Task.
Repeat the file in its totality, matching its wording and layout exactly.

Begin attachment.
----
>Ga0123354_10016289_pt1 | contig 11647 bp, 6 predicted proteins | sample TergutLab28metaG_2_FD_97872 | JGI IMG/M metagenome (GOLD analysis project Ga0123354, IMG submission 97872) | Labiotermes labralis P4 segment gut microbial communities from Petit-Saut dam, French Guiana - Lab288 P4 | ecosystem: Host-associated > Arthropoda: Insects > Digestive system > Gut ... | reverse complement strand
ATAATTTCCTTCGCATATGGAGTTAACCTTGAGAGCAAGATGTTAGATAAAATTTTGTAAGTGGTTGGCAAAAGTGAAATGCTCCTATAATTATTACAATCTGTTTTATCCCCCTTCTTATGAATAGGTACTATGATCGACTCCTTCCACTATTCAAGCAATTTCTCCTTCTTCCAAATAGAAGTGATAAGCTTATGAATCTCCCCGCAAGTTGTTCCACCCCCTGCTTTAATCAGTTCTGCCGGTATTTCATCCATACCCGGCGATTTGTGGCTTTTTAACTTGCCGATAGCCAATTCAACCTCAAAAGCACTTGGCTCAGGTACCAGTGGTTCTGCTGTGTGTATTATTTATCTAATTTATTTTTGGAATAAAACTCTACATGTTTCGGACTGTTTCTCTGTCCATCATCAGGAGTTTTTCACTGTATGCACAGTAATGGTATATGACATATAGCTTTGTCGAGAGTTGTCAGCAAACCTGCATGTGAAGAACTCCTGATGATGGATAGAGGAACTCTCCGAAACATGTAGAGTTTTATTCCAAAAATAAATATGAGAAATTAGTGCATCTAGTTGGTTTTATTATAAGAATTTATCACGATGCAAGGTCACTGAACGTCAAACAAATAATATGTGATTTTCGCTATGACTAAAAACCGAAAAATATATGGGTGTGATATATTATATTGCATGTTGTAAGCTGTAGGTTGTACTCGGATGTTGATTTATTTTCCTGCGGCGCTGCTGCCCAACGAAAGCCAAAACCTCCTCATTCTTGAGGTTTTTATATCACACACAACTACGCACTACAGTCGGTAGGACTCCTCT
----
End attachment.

>Ga0123354_10016289_pt1 | contig 11647 bp, 6 predicted proteins | sample TergutLab28metaG_2_FD_97872 | JGI IMG/M metagenome (GOLD analysis project Ga0123354, IMG submission 97872) | Labiotermes labralis P4 segment gut microbial communities from Petit-Saut dam, French Guiana - Lab288 P4 | ecosystem: Host-associated > Arthropoda: Insects > Digestive system > Gut ... | reverse complement strand
ATAATTTCCTTCGCATATGGAGTTAACCTTGAGAGCAAGATGTTAGATAAAATTTTGTAAGTGGTTGGCAAAAGTGAAATGCTCCTATAATTATTACAATCTGTTTTATCCCCCTTCTTATGAATAGGTACTATGATCGACTCCTTCCACTATTCAAGCAATTTCTCCTTCTTCCAAATAGAAGTGATAAGCTTATGAATCTCCCCGCAAGTTGTTCCACCCCCTGCTTTAATCAGTTCTGCCGGTATTTCATCCATACCCGGCGATTTGTGGCTTTTTAACTTGCCGATAGCCAATTCAACCTCAAAAGCACTTGGCTCAGGTACCAGTGGTTCTGCTGTGTGTATTATTTATCTAATTTATTTTTGGAATAAAACTCTACATGTTTCGGACTGTTTCTCTGTCCATCATCAGGAGTTTTTCACTGTATGCACAGTAATGGTATATGACATATAGCTTTGTCGAGAGTTGTCAGCAAACCTGCATGTGAAGAACTCCTGATGATGGATAGAGGAACTCTCCGAAACATGTAGAGTTTTATTCCAAAAATAAATATGAGAAATTAGTGCATCTAGTTGGTTTTATTATAAGAATTTATCACGATGCAAGGTCACTGAACGTCAAACAAATAATATGTGATTTTCGCTATGACTAAAAACCGAAAAATATATGGGTGTGATATATTATATTGCATGTTGTAAGCTGTAGGTTGTACTCGGATGTTGATTTATTTTCCTGCGGCGCTGCTGCCCAACGAAAGCCAAAACCTCCTCATTCTTGAGGTTTTTATATCACACACAACTACGCACTACAGTCGGTAGGACTCCTCT